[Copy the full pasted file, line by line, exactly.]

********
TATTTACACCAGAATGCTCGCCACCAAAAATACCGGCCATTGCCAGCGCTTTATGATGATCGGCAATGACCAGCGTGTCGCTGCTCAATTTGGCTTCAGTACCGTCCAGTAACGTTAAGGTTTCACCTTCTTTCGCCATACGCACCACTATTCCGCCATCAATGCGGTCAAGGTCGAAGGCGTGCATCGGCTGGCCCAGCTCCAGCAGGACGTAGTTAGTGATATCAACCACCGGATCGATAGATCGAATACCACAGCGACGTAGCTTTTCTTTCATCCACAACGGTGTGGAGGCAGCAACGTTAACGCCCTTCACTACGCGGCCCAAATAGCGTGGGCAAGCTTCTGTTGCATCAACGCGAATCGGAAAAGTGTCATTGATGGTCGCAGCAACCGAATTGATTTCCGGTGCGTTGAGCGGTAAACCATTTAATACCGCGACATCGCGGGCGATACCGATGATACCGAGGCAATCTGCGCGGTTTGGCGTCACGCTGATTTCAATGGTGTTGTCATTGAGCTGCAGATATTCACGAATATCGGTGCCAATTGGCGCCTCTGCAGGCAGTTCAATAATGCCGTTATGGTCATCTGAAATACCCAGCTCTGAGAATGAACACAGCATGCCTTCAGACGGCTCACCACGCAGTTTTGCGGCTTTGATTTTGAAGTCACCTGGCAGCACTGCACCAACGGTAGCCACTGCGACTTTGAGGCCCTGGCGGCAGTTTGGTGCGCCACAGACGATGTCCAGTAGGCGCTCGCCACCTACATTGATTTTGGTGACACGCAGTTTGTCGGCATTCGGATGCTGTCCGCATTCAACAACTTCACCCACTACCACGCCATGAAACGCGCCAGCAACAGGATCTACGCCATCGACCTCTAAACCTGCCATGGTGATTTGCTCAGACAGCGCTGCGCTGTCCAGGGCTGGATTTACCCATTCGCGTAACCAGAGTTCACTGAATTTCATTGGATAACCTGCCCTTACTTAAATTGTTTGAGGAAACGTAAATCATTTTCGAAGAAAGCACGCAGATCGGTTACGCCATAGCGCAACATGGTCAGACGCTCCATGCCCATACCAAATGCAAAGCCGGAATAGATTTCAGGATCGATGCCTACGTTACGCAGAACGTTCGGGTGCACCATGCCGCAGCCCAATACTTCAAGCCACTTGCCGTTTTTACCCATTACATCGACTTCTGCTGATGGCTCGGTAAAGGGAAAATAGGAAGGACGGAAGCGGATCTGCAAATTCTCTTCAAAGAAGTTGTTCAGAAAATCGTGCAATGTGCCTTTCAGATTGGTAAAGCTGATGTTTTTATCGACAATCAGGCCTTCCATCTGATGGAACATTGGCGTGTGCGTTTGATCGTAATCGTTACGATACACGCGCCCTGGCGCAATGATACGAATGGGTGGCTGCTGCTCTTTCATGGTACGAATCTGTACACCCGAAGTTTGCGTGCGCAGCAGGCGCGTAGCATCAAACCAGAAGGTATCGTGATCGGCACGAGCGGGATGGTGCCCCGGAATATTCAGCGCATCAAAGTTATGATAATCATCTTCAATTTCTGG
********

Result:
TATTTACACCAGAATGCTCGCCACCAAAAATACCGGCCATTGCCAGCGCTTTATGATGATCGGCAATGACCAGCGTGTCGCTGCTCAATTTGGCTTCAGTACCGTCCAGTAACGTTAAGGTTTCACCTTCTTTCGCCATACGCACCACTATTCCGCCATCAATGCGGTCAAGGTCGAAGGCGTGCATCGGCTGGCCCAGCTCCAGCAGGACGTAGTTAGTGATATCAACCACCGGATCGATAGATCGAATACCACAGCGACGTAGCTTTTCTTTCATCCACAACGGTGTGGAGGCAGCAACGTTAACGCCCTTCACTACGCGGCCCAAATAGCGTGGGCAAGCTTCTGTTGCATCAACGCGAATCGGAAAAGTGTCATTGATGGTCGCAGCAACCGAATTGATTTCCGGTGCGTTGAGCGGTAAACCATTTAATACCGCGACATCGCGGGCGATACCGATGATACCGAGGCAATCTGCGCGGTTTGGCGTCACGCTGATTTCAATGGTGTTGTCATTGAGCTGCAGATATTCACGAATATCGGTGCCAATTGGCGCCTCTGCAGGCAGTTCAATAATGCCGTTATGGTCATCTGAAATACCCAGCTCTGAGAATGAACACAGCATGCCTTCAGACGGCTCACCACGCAGTTTTGCGGCTTTGATTTTGAAGTCACCTGGCAGCACTGCACCAACGGTAGCCACTGCGACTTTGAGGCCCTGGCGGCAGTTTGGTGCGCCACAGACGATGTCCAGTAGGCGCTCGCCACCTACATTGATTTTGGTGACACGCAGTTTGTCGGCATTCGGATGCTGTCCGCATTCAACAACTTCACCCACTACCACGCCATGAAACGCGCCAGCAACAGGATCTACGCCATCGACCTCTAAACCTGCCATGGTGATTTGCTCAGACAGCGCTGCGCTGTCCAGGGCTGGATTTACCCATTCGCGTAACCAGAGTTCACTGAATTTCATTGGATAACCTGCCCTTACTTAAATTGTTTGAGGAAACGTAAATCATTTTCGAAGAAAGCACGCAGATCGGTTACGCCATAGCGCAACATGGTCAGACGCTCCATGCCCATACCAAATGCAAAGCCGGAATAGATTTCAGGATCGATGCCTACGTTACGCAGAACGTTCGGGTGCACCATGCCGCAGCCCAATACTTCAAGCCACTTGCCGTTTTTACCCATTACATCGACTTCTGCTGATGGCTCGGTAAAGGGAAAATAGGAAGGACGGAAGCGGATCTGCAAATTCTCTTCAAAGAAGTTGTTCAGAAAATCGTGCAATGTGCCTTTCAGATTGGTAAAGCTGATGTTTTTATCGACAATCAGGCCTTCCATCTGATGGAACATTGGCGTGTGCGTTTGATCGTAATCGTTACGATACACGCGCCCTGGCGCAATGATACGAATGGGTGGCTGCTGCTCTTTCATGGTACGAATCTGTACACCCGAAGTTTGCGTGCGCAGCAGGCGCGTAGCATCAAACCAGAAGGTATCGTGATCGGCACGAGCGGGATGGTGCCCCGGAATATTCAGCGCATCAAAGTTATGATAATCATCTTCAATTTCTGG